The National Institutes of Health (NIH) has awarded $538,595 to the Center for Applied Cybersecurity Research, led by Indiana University, to support a two-year project titled, "Protecting Privacy in Health Research."
Funds for the grant award were made available through the NIH as part of the American Recovery and Reinvestment Act (ARRA) of 2009.
Panel members will seek to develop new approaches to protecting the privacy and security of personal data used in health research, while striving to reduce the challenges imposed upon that research by current laws. The group intends to address the HIPAA Privacy Rule, which they contend “falls short of adequately protecting privacy, yet impedes medical research by placing unreasonable burdens upon life scientists.”
The grant proposal was crafted in response to a February report by the Institute of Medicine (IOM) Committee on Health Research and the Privacy of Health Information which stated "first and foremost" that Congress should authorize Health and Human Services (HHS) to develop "a new approach in protecting privacy in health research" that would "exempt health research from the HIPAA Privacy Rule."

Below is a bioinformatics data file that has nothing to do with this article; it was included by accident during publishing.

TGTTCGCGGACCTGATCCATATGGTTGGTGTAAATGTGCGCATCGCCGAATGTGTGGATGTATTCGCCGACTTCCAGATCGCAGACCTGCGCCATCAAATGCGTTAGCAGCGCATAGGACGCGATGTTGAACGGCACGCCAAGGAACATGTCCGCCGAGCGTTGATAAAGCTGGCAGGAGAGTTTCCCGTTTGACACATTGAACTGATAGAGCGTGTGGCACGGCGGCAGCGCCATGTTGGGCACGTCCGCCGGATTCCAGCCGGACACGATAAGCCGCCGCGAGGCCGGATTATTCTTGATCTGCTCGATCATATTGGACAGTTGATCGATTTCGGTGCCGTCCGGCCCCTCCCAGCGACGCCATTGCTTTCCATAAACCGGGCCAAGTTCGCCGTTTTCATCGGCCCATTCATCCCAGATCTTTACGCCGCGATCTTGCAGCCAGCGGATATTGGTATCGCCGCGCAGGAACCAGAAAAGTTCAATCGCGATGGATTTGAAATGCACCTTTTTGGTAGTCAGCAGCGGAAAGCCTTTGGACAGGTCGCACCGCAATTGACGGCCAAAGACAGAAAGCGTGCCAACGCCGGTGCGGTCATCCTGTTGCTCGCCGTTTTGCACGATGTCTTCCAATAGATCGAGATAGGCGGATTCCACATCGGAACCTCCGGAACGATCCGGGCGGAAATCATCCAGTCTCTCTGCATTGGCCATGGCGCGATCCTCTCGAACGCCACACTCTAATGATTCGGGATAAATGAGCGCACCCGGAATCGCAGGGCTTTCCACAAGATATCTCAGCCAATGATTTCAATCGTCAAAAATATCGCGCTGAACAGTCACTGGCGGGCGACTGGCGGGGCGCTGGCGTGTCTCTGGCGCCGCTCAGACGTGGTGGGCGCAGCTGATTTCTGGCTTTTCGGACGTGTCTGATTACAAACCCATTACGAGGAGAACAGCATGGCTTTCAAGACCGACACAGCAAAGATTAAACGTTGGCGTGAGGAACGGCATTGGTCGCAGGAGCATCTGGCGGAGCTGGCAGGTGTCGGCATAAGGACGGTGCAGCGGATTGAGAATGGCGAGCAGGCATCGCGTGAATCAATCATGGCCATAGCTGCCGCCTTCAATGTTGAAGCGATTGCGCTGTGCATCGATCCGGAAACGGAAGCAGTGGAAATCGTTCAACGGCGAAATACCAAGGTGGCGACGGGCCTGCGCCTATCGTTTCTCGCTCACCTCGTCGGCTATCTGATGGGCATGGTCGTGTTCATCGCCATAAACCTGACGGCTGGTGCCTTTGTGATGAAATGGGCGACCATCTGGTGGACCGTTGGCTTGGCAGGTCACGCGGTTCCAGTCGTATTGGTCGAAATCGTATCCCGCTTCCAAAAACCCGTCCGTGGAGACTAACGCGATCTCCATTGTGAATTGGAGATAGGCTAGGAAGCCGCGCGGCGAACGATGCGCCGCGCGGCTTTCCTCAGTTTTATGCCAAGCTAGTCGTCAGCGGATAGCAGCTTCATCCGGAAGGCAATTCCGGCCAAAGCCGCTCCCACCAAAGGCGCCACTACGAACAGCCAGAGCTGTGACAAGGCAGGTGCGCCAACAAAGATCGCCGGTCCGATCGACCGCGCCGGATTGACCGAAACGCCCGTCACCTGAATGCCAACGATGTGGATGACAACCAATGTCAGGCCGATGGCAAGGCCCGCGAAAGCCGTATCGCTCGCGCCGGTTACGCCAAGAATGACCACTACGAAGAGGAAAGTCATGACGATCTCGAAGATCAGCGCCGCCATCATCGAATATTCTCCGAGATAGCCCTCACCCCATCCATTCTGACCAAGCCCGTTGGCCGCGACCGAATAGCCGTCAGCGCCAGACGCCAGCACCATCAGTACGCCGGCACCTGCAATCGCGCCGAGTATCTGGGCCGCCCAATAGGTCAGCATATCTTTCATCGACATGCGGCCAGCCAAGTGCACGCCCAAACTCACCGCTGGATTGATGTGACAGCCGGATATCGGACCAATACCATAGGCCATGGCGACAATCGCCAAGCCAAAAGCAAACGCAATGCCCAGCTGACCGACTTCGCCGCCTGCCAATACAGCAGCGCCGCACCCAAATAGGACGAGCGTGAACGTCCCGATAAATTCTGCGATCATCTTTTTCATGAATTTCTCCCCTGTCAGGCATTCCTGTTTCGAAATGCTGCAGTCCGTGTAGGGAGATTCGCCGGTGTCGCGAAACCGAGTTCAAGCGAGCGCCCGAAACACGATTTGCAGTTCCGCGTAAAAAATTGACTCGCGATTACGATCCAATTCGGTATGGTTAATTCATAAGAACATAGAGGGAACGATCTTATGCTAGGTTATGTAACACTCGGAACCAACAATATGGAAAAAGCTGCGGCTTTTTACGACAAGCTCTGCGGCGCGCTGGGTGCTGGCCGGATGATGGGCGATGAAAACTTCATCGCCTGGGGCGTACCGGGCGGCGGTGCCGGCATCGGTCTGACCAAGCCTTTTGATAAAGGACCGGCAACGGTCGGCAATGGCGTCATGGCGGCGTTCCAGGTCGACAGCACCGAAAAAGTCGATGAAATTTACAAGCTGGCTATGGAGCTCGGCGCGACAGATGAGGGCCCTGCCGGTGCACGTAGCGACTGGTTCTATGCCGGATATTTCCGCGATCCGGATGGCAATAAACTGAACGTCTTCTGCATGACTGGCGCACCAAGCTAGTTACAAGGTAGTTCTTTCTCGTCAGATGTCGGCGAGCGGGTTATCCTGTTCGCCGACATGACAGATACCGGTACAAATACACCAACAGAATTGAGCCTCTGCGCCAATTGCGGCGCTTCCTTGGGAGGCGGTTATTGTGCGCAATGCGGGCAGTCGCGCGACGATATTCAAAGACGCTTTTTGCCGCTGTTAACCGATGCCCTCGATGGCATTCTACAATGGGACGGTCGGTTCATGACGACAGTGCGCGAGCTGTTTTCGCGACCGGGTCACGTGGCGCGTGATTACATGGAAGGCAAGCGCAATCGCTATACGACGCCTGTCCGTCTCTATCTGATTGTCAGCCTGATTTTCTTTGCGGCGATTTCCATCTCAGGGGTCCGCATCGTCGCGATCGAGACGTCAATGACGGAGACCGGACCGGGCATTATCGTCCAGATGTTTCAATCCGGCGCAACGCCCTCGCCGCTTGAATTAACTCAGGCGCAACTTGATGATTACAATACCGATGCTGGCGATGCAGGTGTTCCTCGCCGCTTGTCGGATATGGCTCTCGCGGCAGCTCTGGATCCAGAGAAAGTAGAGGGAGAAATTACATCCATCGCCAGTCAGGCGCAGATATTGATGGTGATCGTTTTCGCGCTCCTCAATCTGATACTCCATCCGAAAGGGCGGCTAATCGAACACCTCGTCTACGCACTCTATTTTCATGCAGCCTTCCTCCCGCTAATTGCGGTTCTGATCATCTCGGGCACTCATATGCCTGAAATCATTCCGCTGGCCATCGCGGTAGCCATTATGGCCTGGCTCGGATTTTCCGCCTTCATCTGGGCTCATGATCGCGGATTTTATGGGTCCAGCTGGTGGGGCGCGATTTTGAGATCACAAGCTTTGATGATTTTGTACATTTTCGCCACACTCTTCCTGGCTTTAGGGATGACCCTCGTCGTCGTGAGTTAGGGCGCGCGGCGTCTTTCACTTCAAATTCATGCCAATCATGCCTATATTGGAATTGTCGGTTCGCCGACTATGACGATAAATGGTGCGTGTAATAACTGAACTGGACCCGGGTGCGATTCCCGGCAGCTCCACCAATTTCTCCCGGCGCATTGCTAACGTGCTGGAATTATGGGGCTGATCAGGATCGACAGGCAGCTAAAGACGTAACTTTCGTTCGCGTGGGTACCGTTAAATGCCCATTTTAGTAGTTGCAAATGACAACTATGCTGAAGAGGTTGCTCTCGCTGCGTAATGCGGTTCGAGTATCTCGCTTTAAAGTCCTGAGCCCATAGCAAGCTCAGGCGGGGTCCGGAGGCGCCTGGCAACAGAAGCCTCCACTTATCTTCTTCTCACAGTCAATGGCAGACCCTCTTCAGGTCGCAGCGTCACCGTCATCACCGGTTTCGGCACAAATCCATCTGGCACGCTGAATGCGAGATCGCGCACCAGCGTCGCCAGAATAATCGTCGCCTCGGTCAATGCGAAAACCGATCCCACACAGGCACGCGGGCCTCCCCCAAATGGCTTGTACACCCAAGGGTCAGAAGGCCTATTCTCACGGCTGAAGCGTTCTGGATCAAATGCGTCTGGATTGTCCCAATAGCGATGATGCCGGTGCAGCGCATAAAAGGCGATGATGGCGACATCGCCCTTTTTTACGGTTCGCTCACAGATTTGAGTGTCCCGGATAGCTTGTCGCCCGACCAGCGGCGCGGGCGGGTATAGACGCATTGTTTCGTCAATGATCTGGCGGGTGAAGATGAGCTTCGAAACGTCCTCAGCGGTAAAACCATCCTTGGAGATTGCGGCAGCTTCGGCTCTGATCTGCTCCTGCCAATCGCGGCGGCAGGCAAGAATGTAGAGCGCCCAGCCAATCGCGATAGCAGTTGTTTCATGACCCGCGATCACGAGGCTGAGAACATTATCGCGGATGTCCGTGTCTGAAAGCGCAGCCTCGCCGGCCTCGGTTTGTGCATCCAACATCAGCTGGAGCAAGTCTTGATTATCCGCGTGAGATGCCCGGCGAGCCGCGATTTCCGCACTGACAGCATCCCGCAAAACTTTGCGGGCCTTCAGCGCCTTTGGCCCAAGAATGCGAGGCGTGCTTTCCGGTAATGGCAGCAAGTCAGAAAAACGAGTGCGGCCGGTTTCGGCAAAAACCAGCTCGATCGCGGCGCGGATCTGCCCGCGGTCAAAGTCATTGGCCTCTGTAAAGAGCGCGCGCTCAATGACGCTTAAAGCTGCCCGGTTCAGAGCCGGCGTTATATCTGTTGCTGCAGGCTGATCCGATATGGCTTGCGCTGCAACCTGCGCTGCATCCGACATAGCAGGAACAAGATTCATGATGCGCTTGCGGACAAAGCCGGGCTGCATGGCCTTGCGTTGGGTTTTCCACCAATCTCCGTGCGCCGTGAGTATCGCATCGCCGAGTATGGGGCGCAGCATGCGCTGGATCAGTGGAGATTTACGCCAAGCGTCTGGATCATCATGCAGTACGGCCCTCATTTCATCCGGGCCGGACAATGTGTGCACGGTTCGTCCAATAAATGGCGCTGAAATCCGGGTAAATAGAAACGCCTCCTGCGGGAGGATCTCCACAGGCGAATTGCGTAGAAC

In accordance with the IOM’s recommendations, the project proposed three primary deliverables: a new approach that would enhance both privacy and research by moving away from HIPAA's reliance on narrow, bureaucratic measures; a written, legislative history that would summarize the existing research, highlight the policy choices and identify why the panel made the specific recommendations; and a process of socialization of the IOM committee's recommendation and the panel's further development of it that is free from lobbying or outside influence.
Panelists will convene several times over the next 18 months with the goal of submitting their recommendations by May 2011.